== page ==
Responding to the problems associated with alcohol: Australian community perceptions

The consumption of alcohol in Australia is widespread, but public support varies for measures that may prevent alcohol-related problems, such as disorder and violence. The 2007 National Drug Strategy Household Survey (NDSHS) estimated that around 90 percent of Australians aged 14 years or over had ever consumed at least one full glass of alcohol, while nearly half (49%) had consumed alcohol at least once a week in the past 12 months (AIHW 2008). The survey also asks whether respondents support or oppose a range of regulatory and law enforcement measures aimed at tackling the problems associated with alcohol. According to the 2007 survey, one in 10 Australians considered alcohol to be the drug most associated with Australia's 'drug problem', and the measure that received the highest public endorsement was for more severe penalties for drunk driving (86%). This was followed by stricter laws for serving drunk customers (83%) and stricter monitoring of late-night licensed premises (75%). Of the 16 measures in the NDSHS, none had a significant decline in support, while support for eight measures increased significantly compared with the 2004 NDSHS. These included restricting late-night trading of alcohol (58%, up from 52%), reducing trading hours for pubs and clubs (39%, up from 32%), reducing the number of outlets that sell alcohol (32%, up from 29%) and increasing the price of alcohol (24%, up from 21%).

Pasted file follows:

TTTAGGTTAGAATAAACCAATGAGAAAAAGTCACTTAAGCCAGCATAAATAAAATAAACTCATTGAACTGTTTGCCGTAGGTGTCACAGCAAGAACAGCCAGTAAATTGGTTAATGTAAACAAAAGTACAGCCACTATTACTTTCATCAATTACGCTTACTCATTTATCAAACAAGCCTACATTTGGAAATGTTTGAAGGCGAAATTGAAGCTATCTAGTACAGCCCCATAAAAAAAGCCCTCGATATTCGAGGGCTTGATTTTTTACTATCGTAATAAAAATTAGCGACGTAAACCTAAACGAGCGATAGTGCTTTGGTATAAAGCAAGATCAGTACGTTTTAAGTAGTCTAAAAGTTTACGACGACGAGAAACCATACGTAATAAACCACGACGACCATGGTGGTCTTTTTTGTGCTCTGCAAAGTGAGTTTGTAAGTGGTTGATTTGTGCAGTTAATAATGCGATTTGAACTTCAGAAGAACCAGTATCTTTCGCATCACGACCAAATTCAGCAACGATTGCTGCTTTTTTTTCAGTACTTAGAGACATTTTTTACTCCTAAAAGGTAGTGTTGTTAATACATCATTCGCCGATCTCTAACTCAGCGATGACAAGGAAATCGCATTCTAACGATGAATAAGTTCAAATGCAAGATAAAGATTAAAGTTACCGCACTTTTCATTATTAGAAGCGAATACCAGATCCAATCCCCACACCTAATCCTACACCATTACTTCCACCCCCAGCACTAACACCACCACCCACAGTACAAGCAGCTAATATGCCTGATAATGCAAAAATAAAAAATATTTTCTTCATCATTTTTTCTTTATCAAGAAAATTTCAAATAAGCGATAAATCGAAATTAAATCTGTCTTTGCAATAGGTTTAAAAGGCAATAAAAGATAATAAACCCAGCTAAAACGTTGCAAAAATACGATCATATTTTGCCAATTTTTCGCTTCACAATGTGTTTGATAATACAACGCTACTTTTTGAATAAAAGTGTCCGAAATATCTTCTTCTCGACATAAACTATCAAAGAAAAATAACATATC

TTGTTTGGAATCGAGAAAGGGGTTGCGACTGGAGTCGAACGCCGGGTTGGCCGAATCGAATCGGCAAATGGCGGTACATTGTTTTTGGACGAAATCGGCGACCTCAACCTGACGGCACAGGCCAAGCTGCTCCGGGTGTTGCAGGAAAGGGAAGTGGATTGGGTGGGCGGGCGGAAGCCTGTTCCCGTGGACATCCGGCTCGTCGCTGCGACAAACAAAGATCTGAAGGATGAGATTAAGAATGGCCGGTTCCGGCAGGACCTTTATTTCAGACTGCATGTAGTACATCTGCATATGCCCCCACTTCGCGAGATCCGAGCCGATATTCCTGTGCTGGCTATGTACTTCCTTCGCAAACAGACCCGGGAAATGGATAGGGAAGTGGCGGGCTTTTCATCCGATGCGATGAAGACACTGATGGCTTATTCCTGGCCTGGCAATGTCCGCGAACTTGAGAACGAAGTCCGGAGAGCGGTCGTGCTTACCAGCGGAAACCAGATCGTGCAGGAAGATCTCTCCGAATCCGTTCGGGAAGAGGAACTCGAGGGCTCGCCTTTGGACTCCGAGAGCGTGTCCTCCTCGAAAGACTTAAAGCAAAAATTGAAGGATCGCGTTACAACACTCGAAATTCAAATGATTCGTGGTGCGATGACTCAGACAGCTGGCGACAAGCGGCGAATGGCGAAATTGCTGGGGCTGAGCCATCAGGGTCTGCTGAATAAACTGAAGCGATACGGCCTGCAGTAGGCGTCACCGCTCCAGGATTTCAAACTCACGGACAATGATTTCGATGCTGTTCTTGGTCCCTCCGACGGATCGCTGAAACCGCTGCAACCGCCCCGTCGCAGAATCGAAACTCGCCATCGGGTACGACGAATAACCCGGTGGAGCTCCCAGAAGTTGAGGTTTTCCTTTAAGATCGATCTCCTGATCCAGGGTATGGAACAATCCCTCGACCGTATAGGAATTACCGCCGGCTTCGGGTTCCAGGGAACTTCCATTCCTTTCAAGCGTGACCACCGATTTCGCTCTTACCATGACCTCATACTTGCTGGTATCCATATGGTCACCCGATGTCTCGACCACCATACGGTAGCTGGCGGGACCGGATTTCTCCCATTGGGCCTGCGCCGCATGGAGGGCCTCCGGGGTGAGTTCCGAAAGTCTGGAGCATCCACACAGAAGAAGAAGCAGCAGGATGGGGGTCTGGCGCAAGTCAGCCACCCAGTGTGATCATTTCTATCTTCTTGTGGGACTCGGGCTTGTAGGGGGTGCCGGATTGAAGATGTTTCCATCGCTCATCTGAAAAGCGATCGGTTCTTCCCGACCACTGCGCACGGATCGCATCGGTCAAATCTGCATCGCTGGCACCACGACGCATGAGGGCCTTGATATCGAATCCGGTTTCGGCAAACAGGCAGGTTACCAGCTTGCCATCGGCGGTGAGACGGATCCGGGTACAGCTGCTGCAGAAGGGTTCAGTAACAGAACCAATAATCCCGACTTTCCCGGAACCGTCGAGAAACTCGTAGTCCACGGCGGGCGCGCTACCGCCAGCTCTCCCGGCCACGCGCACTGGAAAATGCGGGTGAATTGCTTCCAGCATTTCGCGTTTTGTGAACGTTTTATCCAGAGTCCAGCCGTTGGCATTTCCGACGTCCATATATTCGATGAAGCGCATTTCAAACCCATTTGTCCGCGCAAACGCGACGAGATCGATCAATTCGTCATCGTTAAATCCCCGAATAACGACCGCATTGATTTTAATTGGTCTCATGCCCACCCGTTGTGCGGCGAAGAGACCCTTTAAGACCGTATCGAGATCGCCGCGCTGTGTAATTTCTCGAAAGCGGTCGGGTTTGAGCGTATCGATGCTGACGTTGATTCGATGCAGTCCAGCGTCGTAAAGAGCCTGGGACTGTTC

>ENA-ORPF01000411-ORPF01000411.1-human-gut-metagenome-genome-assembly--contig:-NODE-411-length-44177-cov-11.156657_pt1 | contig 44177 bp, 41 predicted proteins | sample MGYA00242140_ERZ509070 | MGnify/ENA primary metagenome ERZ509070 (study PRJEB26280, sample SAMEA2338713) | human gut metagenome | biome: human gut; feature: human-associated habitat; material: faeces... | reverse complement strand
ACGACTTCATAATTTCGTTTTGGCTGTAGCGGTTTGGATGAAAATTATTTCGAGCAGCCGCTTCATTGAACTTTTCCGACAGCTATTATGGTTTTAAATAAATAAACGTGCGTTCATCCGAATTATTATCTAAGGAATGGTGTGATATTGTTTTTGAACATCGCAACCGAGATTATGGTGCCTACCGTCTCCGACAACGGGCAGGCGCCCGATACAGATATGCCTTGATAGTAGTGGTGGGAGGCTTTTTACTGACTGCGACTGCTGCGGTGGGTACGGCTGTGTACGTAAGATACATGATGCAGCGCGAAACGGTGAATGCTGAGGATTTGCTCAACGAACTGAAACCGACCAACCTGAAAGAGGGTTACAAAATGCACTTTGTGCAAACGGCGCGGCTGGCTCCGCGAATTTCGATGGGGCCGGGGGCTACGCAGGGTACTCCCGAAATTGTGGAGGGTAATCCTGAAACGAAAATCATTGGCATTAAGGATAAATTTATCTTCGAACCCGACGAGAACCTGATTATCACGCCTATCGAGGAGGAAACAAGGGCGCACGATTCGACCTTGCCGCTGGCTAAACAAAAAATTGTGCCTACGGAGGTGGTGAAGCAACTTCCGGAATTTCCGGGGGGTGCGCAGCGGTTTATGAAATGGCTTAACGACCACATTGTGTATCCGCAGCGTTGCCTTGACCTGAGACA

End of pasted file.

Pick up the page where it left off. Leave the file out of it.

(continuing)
Support for measures to reduce problems associated with alcohol, Australians aged 14 years or over (percentage) [see attached PDF for graph]


Australian Institute of Health and Welfare (AIHW) 2008. 2007 National Drug Strategy Household Survey: first results. Canberra: AIHW